Jiggy studies how serotonin modulates the activity of prefrontal interneurons. She was the recepient of an NIMH F31 training grant. Before grad school, she studied the effects of cocaine on structural plasticity. Outside of lab, you can find her cooking Indian food, running, surfing, hiking with her dog, or protesting in the streets. Her new life is lots of the latter, as she has moved into the world of politics and policy, trying to make this world a better place.

Twitter: @jiggy_ca

 

Rebecca (Becky) Clarkson, Ph.D.

Becky was the first graduate student in the Bender lab, beginning her studies in 2011. An NSF Fellow, her graduate research focused on the distribution and function of dopamine receptors in prefrontal circuits. She applied machine learning techniques to improve classification accuracy of distinct dopamine-receptor-expressing neuronal populations. She enjoys group fitness classes (Zumba!), folk and contra dancing, and attending improv shows all around San Francisco. Becky has moved on to data science, and now working with a small startup in Cupertino, called Apple, and is focused on health sciences.

 

Gina Rinetti-Vargas, Ph.D.

During her postdoctoral fellowship, Gina examined the development of inhibitory circuits in prefrontal cortex, and found that pyramidal cell responses to chandelier cell input mature far slower than their dendritic bretheren. We are building on this work, investigating how this delayed maturation affects network properties in the adolescent brain. Gina has moved on from Herculean perforated patch sessions and is currently delving into big data as a scientist at Kaiser-Permanente.

 

Sungchil Yang, Ph.D.

During his postdoctoral fellowship, Sungchil found that D3 dopamine receptors make use of a novel, arrestin-dependent signaling cascade to regulate axonal calcium channels. We are currently building on this work, investigating when and how different signaling pathways are recruited in dopaminergic systems. Sungchil now has his own lab at City University of Hong Kong. He also dresses better than the rest of us.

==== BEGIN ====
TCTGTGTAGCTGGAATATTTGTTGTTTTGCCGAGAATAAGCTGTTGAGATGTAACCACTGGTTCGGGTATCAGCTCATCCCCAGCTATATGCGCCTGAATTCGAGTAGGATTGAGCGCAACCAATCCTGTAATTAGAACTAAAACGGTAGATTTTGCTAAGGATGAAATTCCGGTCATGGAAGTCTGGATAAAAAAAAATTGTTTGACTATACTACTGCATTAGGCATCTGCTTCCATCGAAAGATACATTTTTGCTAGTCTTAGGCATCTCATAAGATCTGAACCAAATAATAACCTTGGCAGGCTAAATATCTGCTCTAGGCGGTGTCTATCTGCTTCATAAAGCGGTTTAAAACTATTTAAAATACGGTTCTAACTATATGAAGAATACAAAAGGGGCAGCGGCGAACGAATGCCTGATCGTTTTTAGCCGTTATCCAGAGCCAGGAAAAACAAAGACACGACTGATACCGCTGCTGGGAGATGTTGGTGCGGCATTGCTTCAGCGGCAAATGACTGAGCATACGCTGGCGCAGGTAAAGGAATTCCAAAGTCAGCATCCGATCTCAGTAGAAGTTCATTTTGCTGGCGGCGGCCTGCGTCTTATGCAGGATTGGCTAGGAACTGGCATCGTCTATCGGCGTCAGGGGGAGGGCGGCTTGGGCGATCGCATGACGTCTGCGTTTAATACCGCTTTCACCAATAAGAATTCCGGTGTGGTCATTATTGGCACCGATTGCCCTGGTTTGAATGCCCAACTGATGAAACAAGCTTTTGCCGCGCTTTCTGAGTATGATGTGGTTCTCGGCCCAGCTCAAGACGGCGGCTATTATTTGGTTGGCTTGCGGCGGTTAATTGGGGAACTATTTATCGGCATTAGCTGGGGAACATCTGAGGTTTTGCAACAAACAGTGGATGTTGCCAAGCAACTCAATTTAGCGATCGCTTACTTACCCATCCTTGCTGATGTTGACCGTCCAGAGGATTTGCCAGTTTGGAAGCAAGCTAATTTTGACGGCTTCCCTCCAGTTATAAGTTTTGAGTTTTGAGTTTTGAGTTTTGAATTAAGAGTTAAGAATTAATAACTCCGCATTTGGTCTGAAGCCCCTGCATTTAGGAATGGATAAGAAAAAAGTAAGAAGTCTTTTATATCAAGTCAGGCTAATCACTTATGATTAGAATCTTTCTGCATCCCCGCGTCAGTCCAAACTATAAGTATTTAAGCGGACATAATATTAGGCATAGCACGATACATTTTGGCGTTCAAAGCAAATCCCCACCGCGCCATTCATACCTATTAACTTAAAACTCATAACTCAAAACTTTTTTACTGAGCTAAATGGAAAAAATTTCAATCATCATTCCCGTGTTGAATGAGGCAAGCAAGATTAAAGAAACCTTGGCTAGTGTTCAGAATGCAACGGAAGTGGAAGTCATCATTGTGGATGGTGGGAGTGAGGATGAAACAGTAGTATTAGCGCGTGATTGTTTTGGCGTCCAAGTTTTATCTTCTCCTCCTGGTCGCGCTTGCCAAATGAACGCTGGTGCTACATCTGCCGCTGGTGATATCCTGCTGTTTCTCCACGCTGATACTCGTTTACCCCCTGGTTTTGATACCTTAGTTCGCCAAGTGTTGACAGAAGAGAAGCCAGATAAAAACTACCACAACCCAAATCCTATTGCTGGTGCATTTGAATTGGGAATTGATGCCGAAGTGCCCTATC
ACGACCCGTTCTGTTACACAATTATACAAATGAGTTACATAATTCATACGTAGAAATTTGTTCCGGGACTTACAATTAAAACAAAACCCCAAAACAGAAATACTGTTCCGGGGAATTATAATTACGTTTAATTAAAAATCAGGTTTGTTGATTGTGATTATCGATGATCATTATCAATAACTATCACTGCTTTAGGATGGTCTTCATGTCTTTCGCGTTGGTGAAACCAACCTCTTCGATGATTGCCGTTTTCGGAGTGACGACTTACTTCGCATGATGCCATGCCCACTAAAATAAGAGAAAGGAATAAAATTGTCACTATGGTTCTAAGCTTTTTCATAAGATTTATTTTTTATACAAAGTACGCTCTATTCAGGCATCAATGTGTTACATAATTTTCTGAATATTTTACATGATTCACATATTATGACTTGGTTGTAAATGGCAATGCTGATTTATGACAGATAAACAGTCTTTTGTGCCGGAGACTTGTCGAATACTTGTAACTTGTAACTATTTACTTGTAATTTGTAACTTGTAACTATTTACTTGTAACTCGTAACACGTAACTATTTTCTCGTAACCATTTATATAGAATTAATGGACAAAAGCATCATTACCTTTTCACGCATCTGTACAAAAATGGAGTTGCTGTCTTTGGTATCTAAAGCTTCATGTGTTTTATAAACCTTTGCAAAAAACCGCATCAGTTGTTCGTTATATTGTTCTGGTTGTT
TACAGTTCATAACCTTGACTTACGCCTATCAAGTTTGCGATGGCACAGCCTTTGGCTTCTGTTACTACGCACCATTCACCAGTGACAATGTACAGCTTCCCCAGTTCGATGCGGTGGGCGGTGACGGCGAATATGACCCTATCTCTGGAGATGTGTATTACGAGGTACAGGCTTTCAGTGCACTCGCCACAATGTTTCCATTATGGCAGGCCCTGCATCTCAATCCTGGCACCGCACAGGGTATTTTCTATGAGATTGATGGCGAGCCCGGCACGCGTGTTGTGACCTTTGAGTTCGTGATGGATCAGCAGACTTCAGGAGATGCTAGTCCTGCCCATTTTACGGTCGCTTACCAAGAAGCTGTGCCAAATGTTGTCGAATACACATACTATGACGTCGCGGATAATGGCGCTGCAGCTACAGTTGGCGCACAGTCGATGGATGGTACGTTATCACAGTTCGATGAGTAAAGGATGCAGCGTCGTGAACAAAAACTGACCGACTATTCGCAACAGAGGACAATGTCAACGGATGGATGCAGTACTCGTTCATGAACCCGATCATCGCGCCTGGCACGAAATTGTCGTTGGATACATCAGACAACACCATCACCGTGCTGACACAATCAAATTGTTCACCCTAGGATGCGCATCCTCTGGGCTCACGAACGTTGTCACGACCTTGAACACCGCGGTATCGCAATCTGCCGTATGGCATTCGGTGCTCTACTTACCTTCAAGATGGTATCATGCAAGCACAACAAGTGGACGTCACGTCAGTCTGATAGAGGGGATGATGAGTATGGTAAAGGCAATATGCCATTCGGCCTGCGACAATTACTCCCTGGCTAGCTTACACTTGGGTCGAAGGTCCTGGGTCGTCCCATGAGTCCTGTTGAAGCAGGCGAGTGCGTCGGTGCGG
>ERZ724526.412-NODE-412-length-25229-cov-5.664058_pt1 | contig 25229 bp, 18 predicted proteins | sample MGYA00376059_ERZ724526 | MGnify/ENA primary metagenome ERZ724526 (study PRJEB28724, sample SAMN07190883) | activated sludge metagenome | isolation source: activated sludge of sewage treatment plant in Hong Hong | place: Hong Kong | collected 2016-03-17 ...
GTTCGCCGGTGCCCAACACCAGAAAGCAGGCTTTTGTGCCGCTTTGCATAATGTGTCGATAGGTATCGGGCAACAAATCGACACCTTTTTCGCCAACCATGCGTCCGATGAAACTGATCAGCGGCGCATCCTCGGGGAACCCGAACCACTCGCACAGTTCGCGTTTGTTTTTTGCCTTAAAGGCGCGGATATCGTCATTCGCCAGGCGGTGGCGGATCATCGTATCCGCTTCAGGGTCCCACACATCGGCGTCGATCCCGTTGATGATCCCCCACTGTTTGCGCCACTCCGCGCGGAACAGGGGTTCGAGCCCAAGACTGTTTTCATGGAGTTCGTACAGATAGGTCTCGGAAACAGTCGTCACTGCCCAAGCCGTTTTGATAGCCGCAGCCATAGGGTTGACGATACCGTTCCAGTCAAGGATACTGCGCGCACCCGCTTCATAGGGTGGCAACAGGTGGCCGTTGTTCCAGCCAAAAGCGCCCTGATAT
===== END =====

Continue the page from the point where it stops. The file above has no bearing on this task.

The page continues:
Alayna Liptak

Alayna was our first lab manager when this whole thing got started at the Gallo Center. She joined us from Amherst College, where she was patching oocytes full of funky currents. Before moving on to persue a nursing degree, she was a project manager with the Huntington's group at UCSF. Outside of lab, Alayna protested with Jiggy and taught high school kids the ins and outs of lacrosse. She is notoriously hard to capture on camera.

 

 

Caroline Keeshen

In addition to keeping the ship sailing, Caroline was our resident histologist, focused on ion channel distribution in the axon initial segment. Before coming to UCSF, Caroline studied striatal morphological differences in transgenic mice at UC Berkeley and patterns of connectivity between OFC and A1 following auditory training at the University of Maryland. When not in the lab, she enjoys climbing tall things and writing haikus. Caroline headed to UC Davis to join their neuroscience graduate program in the fall of 2019.